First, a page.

There were things I really liked about this book and things I didn't like about it. I am a vegetarian who is striving to move to a totally vegan diet and I really liked the premise of this book. I thought it would really help me make the transition and do it inexpensively.

In a way, it did help me. The first 29 pages of the book are very helpful - packed with info on shopping inexpensively for vegan food. The rest of the book contains a 7 day menu [3 meals per day] and recipes. The author is clear and concise without being preachy. I found her writing easy & enjoyable to read.

But, in another way, I felt kind of ripped off. The first 29 pages were full of info and were great reading, but they weren't worth the price of the book by a long shot. The recipes were OK - some of them are extremely simplistic [like the one for oatmeal: water, oats, salt. Put it in a pot and cook it]. I did not find many recipes that I found appealing - in fact, I doubt I'll try any recipes in the book [other than oatmeal, which I already eat on a regular basis....]. So, it was kind of frustrating - it took me less than 45 minutes [literally] to read this entire book [it is a slim volume, even padded with simple recipes]. I really did not feel I got my money's worth out of the book - I could have done better spending one hour on the internet googling vegan meals and tips.

I also felt that the claim that you can eat vegan for $4 a day was a bit exaggerated. For one thing, the portion sizes she gives are extremely small - for example, on day one you are supposed to eat half a cup of oatmeal for breakfast [and that is it.] For most people, one half a cup of plain oatmeal would not be enough to get them through till lunch. Can you imagine a 180 lb guy trying to get by on that?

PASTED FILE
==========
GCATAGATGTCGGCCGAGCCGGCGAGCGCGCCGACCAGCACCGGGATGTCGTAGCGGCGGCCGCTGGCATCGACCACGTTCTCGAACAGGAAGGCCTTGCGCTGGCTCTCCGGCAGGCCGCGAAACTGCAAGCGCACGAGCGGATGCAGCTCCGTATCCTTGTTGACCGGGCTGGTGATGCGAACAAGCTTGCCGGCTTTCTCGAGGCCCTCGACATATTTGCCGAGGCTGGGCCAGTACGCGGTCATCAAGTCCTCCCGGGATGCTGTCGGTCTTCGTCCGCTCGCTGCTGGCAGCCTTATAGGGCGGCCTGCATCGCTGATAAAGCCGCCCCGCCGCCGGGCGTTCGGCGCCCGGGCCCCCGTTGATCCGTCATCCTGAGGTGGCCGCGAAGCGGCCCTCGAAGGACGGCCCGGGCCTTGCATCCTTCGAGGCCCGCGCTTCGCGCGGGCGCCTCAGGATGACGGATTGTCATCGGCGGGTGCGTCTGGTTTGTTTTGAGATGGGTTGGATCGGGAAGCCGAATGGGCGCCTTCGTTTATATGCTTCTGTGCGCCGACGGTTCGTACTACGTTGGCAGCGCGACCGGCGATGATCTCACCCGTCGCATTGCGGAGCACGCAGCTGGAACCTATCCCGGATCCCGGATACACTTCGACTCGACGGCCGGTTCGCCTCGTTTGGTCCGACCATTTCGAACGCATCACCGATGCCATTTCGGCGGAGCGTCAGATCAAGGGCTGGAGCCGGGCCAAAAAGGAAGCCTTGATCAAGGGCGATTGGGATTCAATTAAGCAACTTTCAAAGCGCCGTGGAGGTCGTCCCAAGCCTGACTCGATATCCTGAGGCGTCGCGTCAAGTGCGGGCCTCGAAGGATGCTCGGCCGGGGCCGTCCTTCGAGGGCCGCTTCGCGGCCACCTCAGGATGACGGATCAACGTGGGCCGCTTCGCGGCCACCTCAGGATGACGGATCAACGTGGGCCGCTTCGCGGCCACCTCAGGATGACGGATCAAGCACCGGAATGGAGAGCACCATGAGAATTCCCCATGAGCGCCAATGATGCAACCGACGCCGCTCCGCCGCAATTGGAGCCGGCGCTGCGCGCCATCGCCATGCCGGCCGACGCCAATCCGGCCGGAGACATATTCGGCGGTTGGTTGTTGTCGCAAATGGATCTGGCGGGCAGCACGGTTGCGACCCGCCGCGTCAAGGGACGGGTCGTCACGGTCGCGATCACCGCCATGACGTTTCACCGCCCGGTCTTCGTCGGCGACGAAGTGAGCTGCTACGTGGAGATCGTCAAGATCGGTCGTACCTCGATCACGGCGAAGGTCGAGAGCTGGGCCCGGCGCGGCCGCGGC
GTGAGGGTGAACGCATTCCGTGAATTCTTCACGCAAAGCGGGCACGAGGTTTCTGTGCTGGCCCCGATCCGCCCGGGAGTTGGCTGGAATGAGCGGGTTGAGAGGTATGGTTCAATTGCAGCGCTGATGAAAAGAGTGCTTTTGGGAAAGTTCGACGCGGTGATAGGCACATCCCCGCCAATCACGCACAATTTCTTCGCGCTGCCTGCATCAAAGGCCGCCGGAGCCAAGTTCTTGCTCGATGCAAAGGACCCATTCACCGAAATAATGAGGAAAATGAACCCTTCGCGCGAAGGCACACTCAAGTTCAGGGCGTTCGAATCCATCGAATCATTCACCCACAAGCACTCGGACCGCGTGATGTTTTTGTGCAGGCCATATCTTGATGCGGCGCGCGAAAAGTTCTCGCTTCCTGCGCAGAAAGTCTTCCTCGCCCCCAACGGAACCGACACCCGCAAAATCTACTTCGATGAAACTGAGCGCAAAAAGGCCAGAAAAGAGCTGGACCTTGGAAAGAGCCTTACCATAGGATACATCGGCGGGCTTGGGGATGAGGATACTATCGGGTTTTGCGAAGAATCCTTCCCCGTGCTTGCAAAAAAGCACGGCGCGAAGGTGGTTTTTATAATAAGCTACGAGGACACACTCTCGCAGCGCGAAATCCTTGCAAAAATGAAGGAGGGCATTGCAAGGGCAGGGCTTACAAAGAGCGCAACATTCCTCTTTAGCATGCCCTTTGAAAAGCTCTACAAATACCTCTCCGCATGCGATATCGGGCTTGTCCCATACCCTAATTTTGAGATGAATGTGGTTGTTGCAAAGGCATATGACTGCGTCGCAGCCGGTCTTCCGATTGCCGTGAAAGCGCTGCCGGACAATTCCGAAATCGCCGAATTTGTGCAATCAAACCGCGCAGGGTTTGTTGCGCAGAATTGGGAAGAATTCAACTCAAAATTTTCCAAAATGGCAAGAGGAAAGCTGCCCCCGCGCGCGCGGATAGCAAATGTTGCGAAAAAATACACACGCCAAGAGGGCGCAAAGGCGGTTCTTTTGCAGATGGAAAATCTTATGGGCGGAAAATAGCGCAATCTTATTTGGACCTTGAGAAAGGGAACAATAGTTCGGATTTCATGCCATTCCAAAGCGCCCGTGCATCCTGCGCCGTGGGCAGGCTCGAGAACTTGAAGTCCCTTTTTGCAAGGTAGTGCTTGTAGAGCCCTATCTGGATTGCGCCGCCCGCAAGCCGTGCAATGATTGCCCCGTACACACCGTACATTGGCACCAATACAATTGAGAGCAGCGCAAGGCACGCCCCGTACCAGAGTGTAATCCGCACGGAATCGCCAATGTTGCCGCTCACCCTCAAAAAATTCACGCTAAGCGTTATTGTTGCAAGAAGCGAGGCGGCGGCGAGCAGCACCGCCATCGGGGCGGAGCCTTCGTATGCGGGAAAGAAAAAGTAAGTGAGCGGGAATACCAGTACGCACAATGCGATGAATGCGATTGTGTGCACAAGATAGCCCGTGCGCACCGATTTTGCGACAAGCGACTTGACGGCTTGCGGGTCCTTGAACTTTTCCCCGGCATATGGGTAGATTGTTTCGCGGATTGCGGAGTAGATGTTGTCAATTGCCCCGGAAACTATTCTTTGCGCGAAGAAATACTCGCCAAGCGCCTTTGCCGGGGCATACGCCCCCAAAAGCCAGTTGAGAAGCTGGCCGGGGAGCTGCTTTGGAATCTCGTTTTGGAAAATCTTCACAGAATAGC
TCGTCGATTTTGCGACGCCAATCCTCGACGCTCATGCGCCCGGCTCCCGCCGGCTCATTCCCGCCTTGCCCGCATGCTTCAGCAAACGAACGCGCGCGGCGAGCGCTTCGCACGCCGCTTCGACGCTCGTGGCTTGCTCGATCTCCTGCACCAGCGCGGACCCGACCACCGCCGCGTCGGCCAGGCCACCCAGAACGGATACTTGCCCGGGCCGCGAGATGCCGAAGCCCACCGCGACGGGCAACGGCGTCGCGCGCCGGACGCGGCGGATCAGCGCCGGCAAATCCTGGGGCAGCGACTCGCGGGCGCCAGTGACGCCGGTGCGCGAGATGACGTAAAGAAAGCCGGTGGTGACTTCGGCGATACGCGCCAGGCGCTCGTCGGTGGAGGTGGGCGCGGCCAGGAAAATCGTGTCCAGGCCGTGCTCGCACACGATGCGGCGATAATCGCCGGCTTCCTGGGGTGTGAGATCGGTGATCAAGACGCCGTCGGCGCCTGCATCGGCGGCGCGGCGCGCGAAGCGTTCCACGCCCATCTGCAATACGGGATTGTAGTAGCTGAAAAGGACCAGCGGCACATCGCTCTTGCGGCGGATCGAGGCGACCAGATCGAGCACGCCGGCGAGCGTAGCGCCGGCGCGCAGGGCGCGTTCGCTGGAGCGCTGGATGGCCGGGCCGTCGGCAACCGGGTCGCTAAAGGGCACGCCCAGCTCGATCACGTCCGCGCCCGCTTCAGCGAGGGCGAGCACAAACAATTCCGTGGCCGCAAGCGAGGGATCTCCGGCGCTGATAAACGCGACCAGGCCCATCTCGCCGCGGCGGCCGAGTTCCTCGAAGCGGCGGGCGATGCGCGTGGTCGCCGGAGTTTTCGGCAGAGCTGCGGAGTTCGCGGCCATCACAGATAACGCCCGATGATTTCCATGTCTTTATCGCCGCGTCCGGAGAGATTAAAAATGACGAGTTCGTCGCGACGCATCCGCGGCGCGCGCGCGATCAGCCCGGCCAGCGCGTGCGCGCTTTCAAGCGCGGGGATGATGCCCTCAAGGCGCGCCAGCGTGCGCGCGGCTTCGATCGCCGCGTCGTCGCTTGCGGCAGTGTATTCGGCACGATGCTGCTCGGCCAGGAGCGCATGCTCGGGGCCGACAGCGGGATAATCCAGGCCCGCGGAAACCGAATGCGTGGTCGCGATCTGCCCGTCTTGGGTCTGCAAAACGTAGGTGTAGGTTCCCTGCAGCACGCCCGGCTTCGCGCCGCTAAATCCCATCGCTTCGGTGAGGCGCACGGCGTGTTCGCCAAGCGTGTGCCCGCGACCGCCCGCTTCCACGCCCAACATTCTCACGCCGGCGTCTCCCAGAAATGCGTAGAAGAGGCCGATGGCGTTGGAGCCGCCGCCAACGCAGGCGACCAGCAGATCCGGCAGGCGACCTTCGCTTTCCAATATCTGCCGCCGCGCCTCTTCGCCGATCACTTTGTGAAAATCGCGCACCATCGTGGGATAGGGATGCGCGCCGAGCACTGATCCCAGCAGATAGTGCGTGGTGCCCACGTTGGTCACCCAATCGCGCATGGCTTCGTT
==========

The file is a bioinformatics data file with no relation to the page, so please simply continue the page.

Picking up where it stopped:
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88 of 96 people found the following review helpful By sleebick on June 17, 2011
Format: Paperback Verified Purchase
After recently reading The China Study and seeing the documentary Forks Over Knives, I was pleasantly surprised to hear that there was a cookbook that is based on a plant-based diet. Not only does it contain recipes to create wonderfully delicious and nutritious meals, it shows us how to do this on a very modest budget! Also, many of the recipes have only a few ingredients - these are actually doable (unlike some of the recipes I have seen where the mountain of ingredients is so extensive it turns me off before I could even think about attempting to prepare it). She also includes a very nice table indicating the grain:water ratio in cooking different types of grains. Now I don't have to go to the internet everytime to find out what the ratio is for preparing couscous, quinoa, bulgar . . . so on and so forth. Information to save our health and our money at the same time - sounds like a WIN/WIN in my book! Thanks Ellen for sharing your creativity and wisdom.
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80 of 89 people found the following review helpful By Kelly T. on October 28, 2011
Format: Paperback